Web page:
Noting the absence of any questions in the vice presidential debate about the United States over-incarceration problem (which is driven in large part by the so called War on Drugs), and Ms. Palin’s repeated efforts to court the vote of “Joe Six-Pack”, Paul Armentano, the deputy director of NORML, today writes:
In what was no doubt a deliberate effort to appeal to so-called “Middle-America, working-class voters,” Republican Vice Presidential candidate Sarah Palin affectionately invoked the term “Joe Six Pack” — a phrase that despite its literal connotation (The typical American is an alcoholic) is nevertheless championed in the American lexicon.
Now just imagine for a moment that instead of proactively reaching out to “Joe Six Pack,” Governor Palin instead invoked the phrase “Joe Doobie” in a similarly veiled attempt to court those millions of Americans who use cannabis responsibly (a voting block that arguably dwarfs the number of Americans who put away a six pack of beer each evening).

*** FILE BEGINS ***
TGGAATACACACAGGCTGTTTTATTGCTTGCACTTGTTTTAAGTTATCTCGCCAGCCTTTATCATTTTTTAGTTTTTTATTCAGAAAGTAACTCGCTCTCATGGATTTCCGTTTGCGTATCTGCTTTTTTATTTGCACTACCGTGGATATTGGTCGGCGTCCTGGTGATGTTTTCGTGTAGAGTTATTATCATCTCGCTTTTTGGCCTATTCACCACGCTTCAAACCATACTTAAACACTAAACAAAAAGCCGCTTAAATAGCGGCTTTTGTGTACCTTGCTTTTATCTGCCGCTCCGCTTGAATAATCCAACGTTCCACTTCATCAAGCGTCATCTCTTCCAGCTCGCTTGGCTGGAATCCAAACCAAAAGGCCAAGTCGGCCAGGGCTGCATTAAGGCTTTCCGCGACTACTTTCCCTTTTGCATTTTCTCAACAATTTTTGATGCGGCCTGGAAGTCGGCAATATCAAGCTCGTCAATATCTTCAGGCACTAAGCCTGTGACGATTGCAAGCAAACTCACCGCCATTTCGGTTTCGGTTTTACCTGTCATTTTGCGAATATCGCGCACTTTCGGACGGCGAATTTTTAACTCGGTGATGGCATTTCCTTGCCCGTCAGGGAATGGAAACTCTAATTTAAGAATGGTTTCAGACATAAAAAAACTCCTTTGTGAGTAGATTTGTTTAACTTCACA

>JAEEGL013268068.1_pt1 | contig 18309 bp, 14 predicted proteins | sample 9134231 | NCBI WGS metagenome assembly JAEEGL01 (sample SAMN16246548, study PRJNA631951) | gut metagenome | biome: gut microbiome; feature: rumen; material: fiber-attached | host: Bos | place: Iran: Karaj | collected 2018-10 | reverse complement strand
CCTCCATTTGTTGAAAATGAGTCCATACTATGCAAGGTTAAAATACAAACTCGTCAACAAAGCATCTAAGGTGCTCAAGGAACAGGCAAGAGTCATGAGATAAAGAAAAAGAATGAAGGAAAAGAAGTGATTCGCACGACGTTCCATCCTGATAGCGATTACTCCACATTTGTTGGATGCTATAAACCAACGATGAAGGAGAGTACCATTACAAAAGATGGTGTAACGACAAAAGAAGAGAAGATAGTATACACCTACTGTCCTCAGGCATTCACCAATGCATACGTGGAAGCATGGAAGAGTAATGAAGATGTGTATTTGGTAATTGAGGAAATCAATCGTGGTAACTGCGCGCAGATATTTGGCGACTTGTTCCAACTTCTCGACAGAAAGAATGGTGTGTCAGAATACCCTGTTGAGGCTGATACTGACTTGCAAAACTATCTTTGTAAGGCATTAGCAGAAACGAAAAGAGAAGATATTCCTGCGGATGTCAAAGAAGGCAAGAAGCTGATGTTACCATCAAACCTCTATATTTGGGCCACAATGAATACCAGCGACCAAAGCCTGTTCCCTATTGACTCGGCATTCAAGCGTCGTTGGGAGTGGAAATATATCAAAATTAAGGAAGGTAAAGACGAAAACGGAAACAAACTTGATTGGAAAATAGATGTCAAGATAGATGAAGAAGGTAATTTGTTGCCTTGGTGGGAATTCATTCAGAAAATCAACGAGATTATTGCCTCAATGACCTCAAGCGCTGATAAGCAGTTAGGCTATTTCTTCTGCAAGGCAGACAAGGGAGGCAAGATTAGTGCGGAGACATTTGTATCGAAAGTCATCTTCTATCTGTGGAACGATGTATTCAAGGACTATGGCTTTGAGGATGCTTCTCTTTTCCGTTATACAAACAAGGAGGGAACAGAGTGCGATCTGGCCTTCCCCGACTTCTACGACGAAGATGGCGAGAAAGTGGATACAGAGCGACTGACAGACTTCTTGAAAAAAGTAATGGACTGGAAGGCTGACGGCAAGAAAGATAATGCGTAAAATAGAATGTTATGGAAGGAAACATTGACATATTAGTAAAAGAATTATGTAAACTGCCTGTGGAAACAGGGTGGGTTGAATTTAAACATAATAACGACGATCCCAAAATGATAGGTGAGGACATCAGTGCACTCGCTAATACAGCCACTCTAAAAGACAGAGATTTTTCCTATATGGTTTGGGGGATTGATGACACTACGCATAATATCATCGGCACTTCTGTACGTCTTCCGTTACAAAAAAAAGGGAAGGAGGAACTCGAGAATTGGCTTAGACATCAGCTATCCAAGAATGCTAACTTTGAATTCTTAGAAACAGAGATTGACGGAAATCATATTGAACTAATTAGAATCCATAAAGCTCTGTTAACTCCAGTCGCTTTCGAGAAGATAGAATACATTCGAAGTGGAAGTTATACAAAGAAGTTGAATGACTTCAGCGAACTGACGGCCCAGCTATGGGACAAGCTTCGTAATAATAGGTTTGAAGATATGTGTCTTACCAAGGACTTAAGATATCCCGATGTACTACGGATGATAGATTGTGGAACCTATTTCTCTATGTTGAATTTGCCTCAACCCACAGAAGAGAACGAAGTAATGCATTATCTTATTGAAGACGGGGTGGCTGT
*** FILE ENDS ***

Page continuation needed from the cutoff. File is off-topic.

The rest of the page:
Paul’s point is obvious. It is literally unimaginable.
Unfortunately, the easiest job in America is being the campaign manager for the guy running against the politician who even attempts to inject some sensible suggestions about drug policy reform into their platform. Imagine this scenario:
First from our courageous hypothetical politician “Mr. Smith”: “America has 4% of the world’s population and almost 25% of its prison population. Mandatory minimum sentences are morally questionable at best and currently bankrupting us. We can spend 10% of what we waste on the War on Drugs on treatment and eliminate prison sentences for drug addicts entirely and we will significantly reduce violent crime as a side effect.”
This would be immediately followed by the campaign for “the other guy” – whoever that was – releasing a commercial effectively saying “Senator/Representative Smith wants your baby to smoke crack!”